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STILL ANOTHER TRIPLET
‘Dearly beloved, avenge not yourselves, but rather give place unto wrath: for it is written, Vengeance is mine; I will repay, saith the Lord. 20. Therefore if thine enemy hunger, feed him: if he thirst, give him drink; for in so doing thou shalt heap coals of fire on his head. 21. Be not overcome of evil, but overcome evil with good.’—ROMANS xii. 19-21.
The natural instinct is to answer enmity with enmity, and kindliness with kindliness. There are many people of whom we think well and like, for no other reason than because we believe that they think well of and like us. Such a love is really selfishness. In the same fashion, dislike, and alienation on the part of another naturally reproduce themselves in our own minds. A dog will stretch its neck to be patted, and snap at a stick raised to strike it. It requires a strong effort to master this instinctive tendency, and that effort the plainest principles of Christian morality require from us all. The precepts in our text are in twofold form, negative and positive; and they are closed with a general principle, which includes both these forms, and much more besides. There are two pillars, and a great lintel coping them, like the trilithons of Stonehenge.
I. We deal with the negative precept.
‘Avenge not yourselves, beloved, but give place unto wrath.’ Do not take the law into your own hands, but leave God’s way of retribution to work itself out. By avenging, the Apostle means a passionate redress of private wrongs at the bidding of personal resentment. We must note how deep this precept goes. It prohibits not merely external acts which, in civilised times are restrained by law, but, as with Christian morality, it deals with thoughts and feelings, and not only with deeds. It forbids such natural and common thoughts as ‘I owe him an ill turn for that’; ‘I should like to pay him off.’ A great deal of what is popularly called ‘a proper spirit’ becomes extremely improper if tested by this precept. There is an eloquent word in German which we can only clumsily reproduce, which christens the ugly pleasure at seeing misfortune and calls it ‘joy in others’ disasters.’ We have not the word; would that we had not the thing!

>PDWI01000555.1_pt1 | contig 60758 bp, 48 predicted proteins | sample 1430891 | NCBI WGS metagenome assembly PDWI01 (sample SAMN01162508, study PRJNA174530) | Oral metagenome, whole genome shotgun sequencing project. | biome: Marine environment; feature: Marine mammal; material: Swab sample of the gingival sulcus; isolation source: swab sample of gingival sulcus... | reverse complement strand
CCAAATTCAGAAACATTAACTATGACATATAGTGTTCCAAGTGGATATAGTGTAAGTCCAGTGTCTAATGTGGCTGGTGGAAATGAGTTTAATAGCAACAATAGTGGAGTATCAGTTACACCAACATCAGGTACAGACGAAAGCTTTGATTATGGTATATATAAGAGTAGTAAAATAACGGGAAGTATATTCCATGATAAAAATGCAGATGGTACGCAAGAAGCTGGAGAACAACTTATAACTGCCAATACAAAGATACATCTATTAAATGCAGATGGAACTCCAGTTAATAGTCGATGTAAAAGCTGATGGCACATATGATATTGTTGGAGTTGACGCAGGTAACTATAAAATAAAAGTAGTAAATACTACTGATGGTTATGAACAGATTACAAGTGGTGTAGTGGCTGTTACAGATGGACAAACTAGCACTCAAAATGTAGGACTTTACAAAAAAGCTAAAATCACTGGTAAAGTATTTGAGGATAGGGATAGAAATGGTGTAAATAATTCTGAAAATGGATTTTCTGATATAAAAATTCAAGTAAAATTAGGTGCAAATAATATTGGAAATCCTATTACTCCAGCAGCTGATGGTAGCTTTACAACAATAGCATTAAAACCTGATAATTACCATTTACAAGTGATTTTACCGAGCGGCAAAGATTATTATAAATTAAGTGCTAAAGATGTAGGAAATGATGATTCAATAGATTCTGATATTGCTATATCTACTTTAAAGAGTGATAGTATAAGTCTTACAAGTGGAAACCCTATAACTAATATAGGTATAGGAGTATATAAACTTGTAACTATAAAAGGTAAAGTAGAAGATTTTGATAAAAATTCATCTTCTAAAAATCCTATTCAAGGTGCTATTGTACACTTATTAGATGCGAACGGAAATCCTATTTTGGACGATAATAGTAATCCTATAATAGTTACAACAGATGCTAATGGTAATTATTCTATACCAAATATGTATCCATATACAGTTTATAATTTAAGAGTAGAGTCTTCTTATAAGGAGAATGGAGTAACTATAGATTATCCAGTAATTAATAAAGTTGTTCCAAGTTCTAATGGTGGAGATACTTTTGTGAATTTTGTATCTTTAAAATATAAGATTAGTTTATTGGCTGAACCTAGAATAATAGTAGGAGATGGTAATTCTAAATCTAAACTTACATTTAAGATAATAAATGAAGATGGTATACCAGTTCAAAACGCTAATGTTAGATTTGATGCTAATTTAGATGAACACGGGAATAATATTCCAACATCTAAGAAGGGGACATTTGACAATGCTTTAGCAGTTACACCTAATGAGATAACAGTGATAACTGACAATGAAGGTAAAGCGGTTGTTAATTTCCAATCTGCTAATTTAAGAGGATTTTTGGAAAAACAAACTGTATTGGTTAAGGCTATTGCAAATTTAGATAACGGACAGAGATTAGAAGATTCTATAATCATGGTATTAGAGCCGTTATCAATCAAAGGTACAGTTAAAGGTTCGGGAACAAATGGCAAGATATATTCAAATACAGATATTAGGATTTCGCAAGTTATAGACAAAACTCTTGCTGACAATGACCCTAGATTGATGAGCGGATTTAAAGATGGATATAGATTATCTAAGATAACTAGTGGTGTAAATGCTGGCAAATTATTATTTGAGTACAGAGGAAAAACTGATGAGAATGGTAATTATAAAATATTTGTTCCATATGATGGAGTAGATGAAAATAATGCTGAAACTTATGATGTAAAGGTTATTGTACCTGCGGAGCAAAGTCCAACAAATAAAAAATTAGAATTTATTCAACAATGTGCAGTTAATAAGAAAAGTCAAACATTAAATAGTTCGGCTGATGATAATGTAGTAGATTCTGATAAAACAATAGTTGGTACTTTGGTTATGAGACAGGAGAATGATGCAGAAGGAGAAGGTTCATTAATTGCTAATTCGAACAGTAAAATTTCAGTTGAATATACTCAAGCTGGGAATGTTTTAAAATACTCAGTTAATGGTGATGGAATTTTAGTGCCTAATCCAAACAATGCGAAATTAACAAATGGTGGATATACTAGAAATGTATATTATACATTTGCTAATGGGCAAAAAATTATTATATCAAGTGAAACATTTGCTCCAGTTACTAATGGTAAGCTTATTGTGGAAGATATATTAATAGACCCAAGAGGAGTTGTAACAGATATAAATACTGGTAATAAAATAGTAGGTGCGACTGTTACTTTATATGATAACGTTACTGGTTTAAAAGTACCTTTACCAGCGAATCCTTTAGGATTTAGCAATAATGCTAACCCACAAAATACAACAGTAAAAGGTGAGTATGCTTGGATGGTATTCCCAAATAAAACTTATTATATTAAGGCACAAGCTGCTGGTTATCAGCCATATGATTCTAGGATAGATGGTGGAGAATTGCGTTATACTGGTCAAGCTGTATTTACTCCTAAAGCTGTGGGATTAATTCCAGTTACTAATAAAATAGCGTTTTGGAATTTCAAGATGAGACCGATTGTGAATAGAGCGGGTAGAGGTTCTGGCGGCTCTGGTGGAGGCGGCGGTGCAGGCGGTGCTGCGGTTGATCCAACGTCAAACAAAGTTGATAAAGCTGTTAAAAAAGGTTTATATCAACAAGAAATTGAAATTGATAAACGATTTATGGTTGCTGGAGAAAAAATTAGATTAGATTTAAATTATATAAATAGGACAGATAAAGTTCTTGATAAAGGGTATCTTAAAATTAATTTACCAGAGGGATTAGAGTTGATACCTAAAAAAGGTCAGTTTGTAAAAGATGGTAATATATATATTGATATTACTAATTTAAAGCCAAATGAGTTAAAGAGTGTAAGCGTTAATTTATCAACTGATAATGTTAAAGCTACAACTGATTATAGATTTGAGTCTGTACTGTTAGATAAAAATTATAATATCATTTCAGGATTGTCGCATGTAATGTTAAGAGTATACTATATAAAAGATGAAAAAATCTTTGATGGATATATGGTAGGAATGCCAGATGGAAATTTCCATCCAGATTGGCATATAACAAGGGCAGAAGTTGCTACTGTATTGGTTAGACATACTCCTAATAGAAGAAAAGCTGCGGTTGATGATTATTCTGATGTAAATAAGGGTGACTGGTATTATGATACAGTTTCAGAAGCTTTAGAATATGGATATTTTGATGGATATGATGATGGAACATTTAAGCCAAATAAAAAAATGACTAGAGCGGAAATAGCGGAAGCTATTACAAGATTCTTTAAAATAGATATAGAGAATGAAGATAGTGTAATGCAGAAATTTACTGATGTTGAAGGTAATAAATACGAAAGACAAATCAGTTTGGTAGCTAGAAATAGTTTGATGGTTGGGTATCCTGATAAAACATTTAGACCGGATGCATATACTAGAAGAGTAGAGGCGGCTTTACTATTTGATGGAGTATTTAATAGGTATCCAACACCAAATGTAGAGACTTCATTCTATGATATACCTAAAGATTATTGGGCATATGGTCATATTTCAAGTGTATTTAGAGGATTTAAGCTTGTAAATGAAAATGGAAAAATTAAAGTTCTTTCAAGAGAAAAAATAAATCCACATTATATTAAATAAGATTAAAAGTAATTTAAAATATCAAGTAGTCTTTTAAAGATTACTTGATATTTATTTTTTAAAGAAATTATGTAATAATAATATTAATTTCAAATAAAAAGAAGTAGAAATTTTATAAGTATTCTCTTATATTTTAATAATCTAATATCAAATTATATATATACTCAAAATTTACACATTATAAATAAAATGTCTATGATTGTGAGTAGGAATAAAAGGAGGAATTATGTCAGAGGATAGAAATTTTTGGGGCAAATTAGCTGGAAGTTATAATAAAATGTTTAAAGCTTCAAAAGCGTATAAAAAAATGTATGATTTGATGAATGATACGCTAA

A solemn reason is added for the difficult precept, in that frequently misunderstood saying, ‘Give place unto wrath.’ The question is, Whose wrath? And, plainly, the subsequent words of the section show that it is God’s. That quotation comes from Deuteronomy xxxii. 35. It is possibly unfortunate that ‘vengeance’ is ascribed to God; for hasty readers lay hold of the idea of passionate resentment, and transfer it to Him, whereas His retributive action has in it no resentment and no passion. Nor are we to suppose that the thought here is only the base one, they are sure to be punished, so we need not trouble. The Apostle points to the solemn fact of retribution as an element in the Divine government. It is not merely automatically working laws which recompense evil by evil, but it is the face of the Lord which is inexorably and inevitably set ‘against them that do evil.’ That recompense is not hidden away in the future behind the curtain of death, but is realised in the present, as every evil-doer too surely and bitterly experiences.
‘Vengeance is mine, I will repay, saith the Lord.’ God only has the right to recompense the ungodly and the sinner as well as the righteous. Dwelling in such a system as we do, how dares any one take that work into his hands? It requires perfect knowledge of the true evil of an action, which no one has who cannot read the heart; it requires perfect freedom from passion; it requires perfect immunity from evil desert on the part of the avenger; in a word, it belongs to God, and to Him alone. We have nothing to do with apportioning retribution to desert, either in private actions or in the treatment of so-called criminals. In the latter our objects should be reformation and the safety of society. If we add to these retribution, we transcend our functions.